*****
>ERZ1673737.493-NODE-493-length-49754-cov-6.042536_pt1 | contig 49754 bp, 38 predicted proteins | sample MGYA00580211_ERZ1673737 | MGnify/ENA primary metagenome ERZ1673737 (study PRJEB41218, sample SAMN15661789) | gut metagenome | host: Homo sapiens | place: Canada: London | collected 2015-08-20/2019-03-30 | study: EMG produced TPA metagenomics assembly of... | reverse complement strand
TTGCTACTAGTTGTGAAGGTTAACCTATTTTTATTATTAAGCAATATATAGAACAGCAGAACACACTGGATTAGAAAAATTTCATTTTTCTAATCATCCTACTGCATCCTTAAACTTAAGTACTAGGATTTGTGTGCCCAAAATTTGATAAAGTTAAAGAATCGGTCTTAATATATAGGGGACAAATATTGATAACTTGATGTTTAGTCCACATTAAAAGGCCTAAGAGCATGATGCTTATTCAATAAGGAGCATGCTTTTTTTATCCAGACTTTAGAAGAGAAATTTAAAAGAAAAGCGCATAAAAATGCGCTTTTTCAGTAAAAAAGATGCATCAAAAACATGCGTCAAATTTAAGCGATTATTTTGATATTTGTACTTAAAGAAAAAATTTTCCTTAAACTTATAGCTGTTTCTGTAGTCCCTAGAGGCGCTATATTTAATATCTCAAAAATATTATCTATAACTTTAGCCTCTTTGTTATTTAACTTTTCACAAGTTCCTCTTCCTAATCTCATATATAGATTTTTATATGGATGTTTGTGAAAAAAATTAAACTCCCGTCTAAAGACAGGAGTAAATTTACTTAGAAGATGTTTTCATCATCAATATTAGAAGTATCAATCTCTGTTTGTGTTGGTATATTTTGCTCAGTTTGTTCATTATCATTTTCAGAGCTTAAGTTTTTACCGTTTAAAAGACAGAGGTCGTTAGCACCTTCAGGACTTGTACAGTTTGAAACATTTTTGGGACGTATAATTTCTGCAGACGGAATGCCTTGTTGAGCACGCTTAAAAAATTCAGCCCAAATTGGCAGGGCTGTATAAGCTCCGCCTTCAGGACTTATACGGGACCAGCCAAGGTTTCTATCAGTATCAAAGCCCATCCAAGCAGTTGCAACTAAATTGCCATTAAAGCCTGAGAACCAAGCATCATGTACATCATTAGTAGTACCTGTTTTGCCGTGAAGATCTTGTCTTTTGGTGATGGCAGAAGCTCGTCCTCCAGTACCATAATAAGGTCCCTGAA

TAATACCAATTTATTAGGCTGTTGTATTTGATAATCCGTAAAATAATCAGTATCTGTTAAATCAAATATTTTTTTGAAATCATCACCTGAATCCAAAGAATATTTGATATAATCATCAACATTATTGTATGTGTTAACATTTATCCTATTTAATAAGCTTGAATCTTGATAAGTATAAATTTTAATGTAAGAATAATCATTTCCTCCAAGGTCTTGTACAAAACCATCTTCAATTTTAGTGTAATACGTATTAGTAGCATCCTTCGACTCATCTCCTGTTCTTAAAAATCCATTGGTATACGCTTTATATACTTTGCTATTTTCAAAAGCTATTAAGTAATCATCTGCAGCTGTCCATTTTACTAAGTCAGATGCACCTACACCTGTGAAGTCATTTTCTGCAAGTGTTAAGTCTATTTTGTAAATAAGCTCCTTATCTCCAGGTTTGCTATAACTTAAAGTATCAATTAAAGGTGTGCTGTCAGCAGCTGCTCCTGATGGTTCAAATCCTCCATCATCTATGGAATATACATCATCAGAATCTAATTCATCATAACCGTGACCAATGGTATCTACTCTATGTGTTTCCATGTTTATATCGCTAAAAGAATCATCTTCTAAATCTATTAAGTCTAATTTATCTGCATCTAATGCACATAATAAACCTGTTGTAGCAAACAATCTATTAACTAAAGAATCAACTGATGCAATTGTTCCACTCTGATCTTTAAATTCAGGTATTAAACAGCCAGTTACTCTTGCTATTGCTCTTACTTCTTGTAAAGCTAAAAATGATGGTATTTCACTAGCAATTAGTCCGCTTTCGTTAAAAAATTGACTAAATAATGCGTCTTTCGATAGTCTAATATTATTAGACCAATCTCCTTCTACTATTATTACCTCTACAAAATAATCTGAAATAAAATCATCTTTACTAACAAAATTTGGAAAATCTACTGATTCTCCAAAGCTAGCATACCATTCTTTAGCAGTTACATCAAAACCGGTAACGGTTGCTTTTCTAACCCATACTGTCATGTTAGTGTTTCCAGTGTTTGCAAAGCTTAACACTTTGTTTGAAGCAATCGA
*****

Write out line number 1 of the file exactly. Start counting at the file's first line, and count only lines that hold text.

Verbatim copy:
>ERZ1673737.493-NODE-493-length-49754-cov-6.042536_pt1 | contig 49754 bp, 38 predicted proteins | sample MGYA00580211_ERZ1673737 | MGnify/ENA primary metagenome ERZ1673737 (study PRJEB41218, sample SAMN15661789) | gut metagenome | host: Homo sapiens | place: Canada: London | collected 2015-08-20/2019-03-30 | study: EMG produced TPA metagenomics assembly of... | reverse complement strand